Bailey Thomson Professor
Journalism Department
Box 870172
University of Alabama
Tuscaloosa, AL 35487
Tel: 205-348-8617
Fax: 205-348-2780

 

Century of Controversy' distills call for constitutional reform

The tragedy for the people of Alabama, of course, is not that the state entered the 21st century under an illicit constitution. It is that the constitution is so repressive.

 
A Century of Controversy: Constitutional Reform in Alabama
Edited by Bailey Thomson U. of Alabama Press, $24.95

Reviewed by JIM AUCOIN  
Special to the Mobile Register  


        The single most important political decision the people of Alabama can make to improve their quality of life is to rewrite the state's outdated, repressive 1901 constitution. A new book explains why, and shows how.
        Enlist some of Alabama's more thoughtful observers of the state's history and politics - scholars such as Wayne Flynt at Auburn University, Harvey Jackson at Jacksonville State, Brad Moody at Auburn-Montgomery, and Sam Webb at the University of Alabama-Birmingham - and focus their attention on Alabama's 1901 constitution. The result is "A Century of Controversy," a collection of essays exposing the document's sullied history, showing its devastating effects and offering a coherent prescription for reform.
        Reform is not about raising taxes, as opponents would have us believe, though rewriting the constitution could give the Legislature the flexibility to redistribute the tax burden if it so chooses. Written by self-serving men to tie the hands of government, the constitution dictates governmental decisions that shouldn't be matters of constitutional concern. A constitution should give broad outlines of authority and direction, not picayune directives as the 1901 constitution does.
        This constitution hamstrings state and local government and is fundamentally antidemocratic. The oppressive nature of the document has required state and local officials to seek amendments to carry out mundane matters of government. Amendments are needed if counties want to offer a bounty on beaver tails, regulate billboards or prevent a topless bar from opening. If a county wants to control urban sprawl, it has to seek a constitutional amendment, which requires legislative approval. Consequently, few urban counties, including Mobile County, have land-use planning and zoning authority and urban sprawl creeps across the landscape harming the environment and requiring expensive infrastructure and new schools that county or school officials have no say over, but their constituents have to pick up the bill.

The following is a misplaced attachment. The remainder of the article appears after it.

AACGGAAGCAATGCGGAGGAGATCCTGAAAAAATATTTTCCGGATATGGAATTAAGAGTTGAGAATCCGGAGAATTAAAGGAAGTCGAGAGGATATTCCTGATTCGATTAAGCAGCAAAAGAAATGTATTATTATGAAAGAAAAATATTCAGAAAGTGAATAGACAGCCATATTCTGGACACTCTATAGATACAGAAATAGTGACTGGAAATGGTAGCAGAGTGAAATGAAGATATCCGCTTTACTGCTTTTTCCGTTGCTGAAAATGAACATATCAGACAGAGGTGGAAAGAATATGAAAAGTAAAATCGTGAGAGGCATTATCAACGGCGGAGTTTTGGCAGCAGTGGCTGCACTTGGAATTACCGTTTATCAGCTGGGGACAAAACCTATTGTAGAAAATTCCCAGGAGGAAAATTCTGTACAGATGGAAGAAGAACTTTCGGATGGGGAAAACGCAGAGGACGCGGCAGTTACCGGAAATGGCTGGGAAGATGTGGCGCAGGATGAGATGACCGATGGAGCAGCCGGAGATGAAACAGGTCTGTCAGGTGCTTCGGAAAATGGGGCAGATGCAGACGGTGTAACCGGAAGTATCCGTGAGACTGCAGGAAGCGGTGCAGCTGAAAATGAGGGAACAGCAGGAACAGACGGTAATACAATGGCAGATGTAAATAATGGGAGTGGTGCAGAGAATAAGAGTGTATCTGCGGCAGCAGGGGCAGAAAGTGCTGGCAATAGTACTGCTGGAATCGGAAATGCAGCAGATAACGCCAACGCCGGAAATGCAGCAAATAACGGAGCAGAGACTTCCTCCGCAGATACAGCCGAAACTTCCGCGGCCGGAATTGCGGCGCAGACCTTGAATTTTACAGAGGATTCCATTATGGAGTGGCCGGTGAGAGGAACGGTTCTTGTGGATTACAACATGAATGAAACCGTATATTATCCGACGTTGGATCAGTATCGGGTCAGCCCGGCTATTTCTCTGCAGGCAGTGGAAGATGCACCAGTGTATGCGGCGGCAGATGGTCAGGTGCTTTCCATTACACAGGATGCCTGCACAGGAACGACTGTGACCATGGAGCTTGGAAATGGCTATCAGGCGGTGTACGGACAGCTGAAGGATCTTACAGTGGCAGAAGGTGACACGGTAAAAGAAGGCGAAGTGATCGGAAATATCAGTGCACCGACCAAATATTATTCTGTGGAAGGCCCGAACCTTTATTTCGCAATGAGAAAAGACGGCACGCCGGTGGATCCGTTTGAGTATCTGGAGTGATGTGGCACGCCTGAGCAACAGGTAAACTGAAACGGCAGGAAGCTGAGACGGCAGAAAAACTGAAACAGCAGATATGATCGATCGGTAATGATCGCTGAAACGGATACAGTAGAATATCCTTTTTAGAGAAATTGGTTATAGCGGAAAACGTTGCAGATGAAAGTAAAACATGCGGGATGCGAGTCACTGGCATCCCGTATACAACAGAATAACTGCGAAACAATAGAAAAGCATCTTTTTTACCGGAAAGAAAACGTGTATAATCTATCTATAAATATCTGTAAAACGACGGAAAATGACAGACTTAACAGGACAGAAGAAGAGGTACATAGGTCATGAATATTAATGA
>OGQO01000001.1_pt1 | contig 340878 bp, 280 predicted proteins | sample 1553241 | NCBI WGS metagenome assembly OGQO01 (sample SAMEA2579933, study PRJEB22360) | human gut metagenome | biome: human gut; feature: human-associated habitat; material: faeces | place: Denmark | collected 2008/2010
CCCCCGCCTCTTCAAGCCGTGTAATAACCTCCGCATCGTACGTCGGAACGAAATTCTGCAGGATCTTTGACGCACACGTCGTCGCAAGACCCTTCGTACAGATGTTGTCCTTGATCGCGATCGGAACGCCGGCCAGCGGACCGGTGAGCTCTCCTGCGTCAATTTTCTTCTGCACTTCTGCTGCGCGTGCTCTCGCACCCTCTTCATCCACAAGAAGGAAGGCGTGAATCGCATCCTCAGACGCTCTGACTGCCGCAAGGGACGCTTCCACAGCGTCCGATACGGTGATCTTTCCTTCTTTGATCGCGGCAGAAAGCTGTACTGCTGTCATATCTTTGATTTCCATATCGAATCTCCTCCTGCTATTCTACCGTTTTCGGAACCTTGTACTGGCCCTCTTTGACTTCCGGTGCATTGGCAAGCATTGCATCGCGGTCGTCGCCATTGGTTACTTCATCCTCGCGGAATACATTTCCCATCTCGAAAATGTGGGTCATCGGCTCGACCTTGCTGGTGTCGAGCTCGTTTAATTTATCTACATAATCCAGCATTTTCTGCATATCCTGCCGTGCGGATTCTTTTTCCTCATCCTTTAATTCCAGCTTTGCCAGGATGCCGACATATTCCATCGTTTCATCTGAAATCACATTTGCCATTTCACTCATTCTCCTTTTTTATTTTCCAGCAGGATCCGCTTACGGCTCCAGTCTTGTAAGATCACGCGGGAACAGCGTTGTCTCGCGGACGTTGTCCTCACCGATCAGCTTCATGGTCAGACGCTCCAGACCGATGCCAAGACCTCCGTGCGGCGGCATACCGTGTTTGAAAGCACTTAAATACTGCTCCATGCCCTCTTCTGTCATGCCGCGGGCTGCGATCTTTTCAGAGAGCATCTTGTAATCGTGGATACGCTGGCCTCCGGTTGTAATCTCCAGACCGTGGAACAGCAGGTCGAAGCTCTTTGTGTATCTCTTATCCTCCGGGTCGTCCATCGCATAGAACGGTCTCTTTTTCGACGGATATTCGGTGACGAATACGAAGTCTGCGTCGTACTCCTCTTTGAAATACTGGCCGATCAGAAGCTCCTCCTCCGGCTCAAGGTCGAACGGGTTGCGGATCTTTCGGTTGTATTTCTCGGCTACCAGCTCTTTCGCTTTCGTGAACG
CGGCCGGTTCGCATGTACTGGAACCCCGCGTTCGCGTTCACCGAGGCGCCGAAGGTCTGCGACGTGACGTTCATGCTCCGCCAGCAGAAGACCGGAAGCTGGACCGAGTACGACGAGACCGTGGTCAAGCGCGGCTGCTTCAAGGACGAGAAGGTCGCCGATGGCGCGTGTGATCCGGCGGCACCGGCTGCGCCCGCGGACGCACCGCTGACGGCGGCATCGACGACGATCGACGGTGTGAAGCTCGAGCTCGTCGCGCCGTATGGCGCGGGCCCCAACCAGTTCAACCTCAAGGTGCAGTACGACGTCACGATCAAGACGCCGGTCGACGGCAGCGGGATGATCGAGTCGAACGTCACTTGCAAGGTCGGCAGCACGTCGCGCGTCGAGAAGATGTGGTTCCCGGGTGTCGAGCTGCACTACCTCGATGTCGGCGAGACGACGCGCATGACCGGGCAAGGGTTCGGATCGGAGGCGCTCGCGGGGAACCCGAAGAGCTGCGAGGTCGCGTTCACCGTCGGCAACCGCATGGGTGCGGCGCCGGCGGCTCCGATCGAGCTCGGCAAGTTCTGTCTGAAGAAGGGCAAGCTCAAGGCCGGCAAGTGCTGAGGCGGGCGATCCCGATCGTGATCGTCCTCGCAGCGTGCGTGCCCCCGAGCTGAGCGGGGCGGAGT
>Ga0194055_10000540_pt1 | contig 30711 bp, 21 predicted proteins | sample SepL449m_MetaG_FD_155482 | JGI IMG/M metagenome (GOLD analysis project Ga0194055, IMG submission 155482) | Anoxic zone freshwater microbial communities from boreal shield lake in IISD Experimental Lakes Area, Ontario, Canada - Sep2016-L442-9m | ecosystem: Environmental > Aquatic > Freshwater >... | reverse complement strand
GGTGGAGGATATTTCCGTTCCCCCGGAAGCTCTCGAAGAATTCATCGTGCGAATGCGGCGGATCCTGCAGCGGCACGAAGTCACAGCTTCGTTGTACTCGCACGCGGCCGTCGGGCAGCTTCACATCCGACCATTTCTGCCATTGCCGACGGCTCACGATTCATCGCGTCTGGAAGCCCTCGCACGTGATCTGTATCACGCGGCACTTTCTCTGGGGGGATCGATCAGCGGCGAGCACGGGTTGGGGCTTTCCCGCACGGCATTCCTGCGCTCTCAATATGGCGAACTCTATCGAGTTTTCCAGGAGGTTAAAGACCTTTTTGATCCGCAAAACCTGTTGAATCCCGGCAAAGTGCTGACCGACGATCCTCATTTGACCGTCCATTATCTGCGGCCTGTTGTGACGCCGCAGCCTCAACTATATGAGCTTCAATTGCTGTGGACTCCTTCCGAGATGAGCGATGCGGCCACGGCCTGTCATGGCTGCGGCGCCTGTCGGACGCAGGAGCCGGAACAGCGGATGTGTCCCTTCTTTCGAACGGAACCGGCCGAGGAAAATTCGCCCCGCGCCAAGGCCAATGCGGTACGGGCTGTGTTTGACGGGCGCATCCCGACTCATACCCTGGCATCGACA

Now with more than 700 amendments, the constitution is unwieldy and difficult to comprehend. Its parts are contradictory and obtuse, leading to inefficient and foolish government. Joe Sumners, director of the Economic Development Institute at Auburn University, acknowledges that the obsolete 1901 constitution isn't the state's only problem. "But it is a fundamental problem," he says.
        Ironically, the constitution that causes such problems for Alabama is illegitimate, approved in a rigged election. Its shameful history is the subject of historian Harvey Jackson's essay. The conspirators were powerful, wealthy men - planters from the Black Belt and industrialists from Birmingham, merchants and landlords - who manipulated the rewrite of the 1875 constitution. Their explicit motive was to subjugate blacks and poor whites, many of whom were attracted to the Populist movement sweeping the nation, and to protect their own privileged interests. Black Belt officials, who had been stealing state elections for years on behalf of the planters and the Democratic Party, engineered ratification of the 1901 constitution. "Take the Black Belt's (rigged) votes out of the equation," Jackson writes, "and the constitution would have failed ... . The 'art' that Black Belt leaders had perfected over the years and which other Democrats had readily endorsed was practiced once more ... . In this fashion, Alabama got a new constitution."
        The tragedy for the people of Alabama, of course, is not that the state entered the 21st century under an illicit constitution. It is that the constitution is so repressive. Flynt explains the consequences in his essay. Concentrating political power in the Legislature (rejecting home rule) ties up legislators on local issues when they should be dealing with statewide problems. Moreover, with power pooling in Montgomery, special interest lobbyists efficiently dominate the legislative process and county officials can't serve the needs of their constituents. Restrictions on taxation written into the constitution force state and local officials to pay for necessary government services largely through unstable sales tax revenues. Meanwhile, wealthy landowners skate by under unconscionably low property taxes and the state's poorest citizens pay disproportionately large tax bills when they buy groceries and pay income taxes. In every substantive public responsibility, including education, economic development, public health and safety, and environmental protection, Alabama officials fail, largely because of the state's ill-conceived, restrictive constitution.